Brain Tumor and Brain Cancer—Child



A brain tumor is a disease in which cells grow uncontrollably in the brain. Eventually these cells form a mass of tissue called a tumor. If the tumor invades nearby tissue or spreads to other parts of the body, then it is a malignant tumor. A malignant tumor is also known as cancer. Brain cancer can fall into 2 categories:

  • Primary brain cancer—begins in the brain
  • Secondary or metastatic brain cancer—cancer started somewhere else in the body and spread to the brain. These are also known as metastatic tumors.

If the tumor does not invade other tissue it is considered a benign tumor. Although a benign tumor does not spread, it can cause damage by pressing on nearby brain tissue.

Brain Tumor

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The cause of most primary brain cancer and benign tumors is unknown. Researchers believe that the tumors may be due to defects in genes. These defects trigger cells to grow uncontrollably.

Secondary brain cancer is caused by the cancer spreading to the brain from another site.

Risk Factors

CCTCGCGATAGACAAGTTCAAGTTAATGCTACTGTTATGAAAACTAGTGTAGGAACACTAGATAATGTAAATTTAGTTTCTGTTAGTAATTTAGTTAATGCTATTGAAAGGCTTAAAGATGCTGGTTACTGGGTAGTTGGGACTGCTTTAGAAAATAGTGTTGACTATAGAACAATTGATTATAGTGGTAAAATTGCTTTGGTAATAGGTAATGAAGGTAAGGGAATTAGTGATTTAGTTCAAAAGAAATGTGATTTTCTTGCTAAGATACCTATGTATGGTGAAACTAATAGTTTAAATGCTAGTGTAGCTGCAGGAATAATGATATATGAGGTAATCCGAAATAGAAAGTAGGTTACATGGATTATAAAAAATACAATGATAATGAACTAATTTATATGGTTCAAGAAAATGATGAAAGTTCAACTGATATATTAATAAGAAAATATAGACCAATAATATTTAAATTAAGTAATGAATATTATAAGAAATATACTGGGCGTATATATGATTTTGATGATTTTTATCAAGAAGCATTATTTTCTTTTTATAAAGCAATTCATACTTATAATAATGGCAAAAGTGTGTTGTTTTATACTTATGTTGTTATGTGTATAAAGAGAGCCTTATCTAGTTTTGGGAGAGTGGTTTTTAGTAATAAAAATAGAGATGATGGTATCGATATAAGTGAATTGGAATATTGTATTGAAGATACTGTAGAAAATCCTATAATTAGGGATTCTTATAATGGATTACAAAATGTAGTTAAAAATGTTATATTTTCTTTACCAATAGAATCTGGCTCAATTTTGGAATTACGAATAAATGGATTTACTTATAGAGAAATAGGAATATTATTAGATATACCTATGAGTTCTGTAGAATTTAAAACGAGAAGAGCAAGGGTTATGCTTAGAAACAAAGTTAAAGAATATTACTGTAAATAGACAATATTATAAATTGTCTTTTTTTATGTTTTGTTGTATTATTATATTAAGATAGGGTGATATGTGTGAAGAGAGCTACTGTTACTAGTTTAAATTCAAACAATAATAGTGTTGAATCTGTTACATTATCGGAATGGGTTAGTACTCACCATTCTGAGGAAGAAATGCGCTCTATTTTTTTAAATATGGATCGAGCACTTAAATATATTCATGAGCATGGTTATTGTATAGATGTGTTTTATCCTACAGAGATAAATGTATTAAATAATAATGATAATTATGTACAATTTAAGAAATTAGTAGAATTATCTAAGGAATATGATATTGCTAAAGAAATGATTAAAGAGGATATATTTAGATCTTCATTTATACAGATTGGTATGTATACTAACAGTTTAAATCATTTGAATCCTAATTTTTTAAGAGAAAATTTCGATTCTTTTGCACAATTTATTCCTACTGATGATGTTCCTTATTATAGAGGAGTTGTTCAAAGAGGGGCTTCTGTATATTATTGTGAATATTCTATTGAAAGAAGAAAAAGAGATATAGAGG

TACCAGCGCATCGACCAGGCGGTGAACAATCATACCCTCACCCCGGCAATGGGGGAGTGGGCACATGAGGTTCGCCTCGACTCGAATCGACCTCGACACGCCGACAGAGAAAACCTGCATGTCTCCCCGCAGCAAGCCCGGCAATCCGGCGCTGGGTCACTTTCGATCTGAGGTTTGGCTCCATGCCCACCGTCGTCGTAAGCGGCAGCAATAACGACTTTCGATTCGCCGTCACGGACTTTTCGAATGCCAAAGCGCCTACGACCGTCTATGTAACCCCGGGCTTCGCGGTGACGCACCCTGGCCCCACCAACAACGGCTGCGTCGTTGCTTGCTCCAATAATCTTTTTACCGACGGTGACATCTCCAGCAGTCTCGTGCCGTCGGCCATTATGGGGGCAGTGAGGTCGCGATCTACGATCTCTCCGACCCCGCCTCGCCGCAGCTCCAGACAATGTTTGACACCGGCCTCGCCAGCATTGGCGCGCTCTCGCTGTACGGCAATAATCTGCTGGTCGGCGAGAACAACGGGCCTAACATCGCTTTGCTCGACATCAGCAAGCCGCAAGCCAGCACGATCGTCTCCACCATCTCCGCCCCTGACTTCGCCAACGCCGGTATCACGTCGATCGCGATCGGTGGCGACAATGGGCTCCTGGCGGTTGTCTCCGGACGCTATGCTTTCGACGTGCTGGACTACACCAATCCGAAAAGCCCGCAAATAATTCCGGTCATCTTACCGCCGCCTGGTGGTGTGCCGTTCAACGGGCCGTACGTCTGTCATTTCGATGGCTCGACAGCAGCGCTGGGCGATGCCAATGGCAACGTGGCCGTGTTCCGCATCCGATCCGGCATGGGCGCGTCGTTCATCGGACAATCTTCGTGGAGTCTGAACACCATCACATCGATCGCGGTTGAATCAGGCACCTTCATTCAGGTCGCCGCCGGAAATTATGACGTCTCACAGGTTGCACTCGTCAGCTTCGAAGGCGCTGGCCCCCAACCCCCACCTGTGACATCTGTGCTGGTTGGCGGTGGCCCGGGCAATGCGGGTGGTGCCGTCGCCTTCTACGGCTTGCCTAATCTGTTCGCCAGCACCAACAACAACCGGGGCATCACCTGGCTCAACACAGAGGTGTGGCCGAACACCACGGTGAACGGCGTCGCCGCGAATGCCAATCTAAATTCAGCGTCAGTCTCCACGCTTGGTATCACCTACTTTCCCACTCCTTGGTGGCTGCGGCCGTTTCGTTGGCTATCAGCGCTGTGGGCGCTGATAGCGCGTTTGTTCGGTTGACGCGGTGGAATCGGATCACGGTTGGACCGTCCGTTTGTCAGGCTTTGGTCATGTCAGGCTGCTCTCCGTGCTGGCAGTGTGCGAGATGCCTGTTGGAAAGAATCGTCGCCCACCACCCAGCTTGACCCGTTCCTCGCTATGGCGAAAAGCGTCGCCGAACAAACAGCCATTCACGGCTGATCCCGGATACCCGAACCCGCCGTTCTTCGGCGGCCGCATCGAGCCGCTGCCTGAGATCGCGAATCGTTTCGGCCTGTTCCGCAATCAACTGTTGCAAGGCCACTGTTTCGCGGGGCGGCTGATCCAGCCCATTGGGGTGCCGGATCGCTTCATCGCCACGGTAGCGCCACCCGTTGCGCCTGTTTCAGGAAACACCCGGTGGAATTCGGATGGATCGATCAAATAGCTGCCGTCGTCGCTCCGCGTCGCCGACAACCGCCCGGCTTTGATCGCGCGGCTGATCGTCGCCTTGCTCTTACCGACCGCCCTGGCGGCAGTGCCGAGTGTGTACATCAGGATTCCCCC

Risk Factors

Factors that increase your child’s chance of developing brain tumors include:



Symptoms depend on how large the tumor is and where it is located. Tumors can increase pressure and cause headaches. These headaches are different than the typical headaches that everyone gets. The headaches may:

  • Worsen over a period of weeks to months
  • Be worse in the morning or cause you to wake during the night
  • Worsen with change of posture, straining, or coughing

The tumor can also affect the function of nearby tissue and cause:

  • Nausea and vomiting, especially early morning vomiting
  • Trouble with balance
  • Seizures
  • Personality changes
  • Confusion
  • Irritability
  • Drowsiness
  • Depression
  • Weakness or numbness in the arms or legs
  • Vision or hearing changes, including double vision
  • Memory loss
  • Problems with speech



You will be asked about your child’s symptoms and medical history. A physical exam will be done. Muscle strength, coordination, reflexes, response to stimuli, and alertness will be tested. Your child’s eyes may be examined to check for signs of brain swelling.

Pictures may be needed of structures inside your child’s body. This can be done with:

A sample of your child’s brain tissue may be removed for testing. This will help identify certain characteristics of the tumor. If it is cancer, results from a few different tests will be used to determine the stage of the cancer. The stage helps choose the best treatment options and make a prognosis.



Treatment depends on the type, size, and location of the cancer. It also depends on your child’s overall health. Some treatments can affect nearby healthy tissue. This may lead to physical or mental limitations.


In some cases, the doctor may advise that your child takes medication, such as:

  • Corticosteroids—to reduce swelling in the brain
  • Anticonvulsants—to prevent seizures


Examples of surgical procedures used to treat brain tumors include: